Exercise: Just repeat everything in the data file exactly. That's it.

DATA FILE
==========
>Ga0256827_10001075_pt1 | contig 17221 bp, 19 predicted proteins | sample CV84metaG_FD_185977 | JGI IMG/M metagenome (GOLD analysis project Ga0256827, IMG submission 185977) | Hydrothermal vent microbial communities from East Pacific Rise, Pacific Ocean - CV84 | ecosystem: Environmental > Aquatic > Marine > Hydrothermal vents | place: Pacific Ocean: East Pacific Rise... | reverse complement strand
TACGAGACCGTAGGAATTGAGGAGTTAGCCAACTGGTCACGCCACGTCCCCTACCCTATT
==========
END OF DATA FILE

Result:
>Ga0256827_10001075_pt1 | contig 17221 bp, 19 predicted proteins | sample CV84metaG_FD_185977 | JGI IMG/M metagenome (GOLD analysis project Ga0256827, IMG submission 185977) | Hydrothermal vent microbial communities from East Pacific Rise, Pacific Ocean - CV84 | ecosystem: Environmental > Aquatic > Marine > Hydrothermal vents | place: Pacific Ocean: East Pacific Rise... | reverse complement strand
TACGAGACCGTAGGAATTGAGGAGTTAGCCAACTGGTCACGCCACGTCCCCTACCCTATT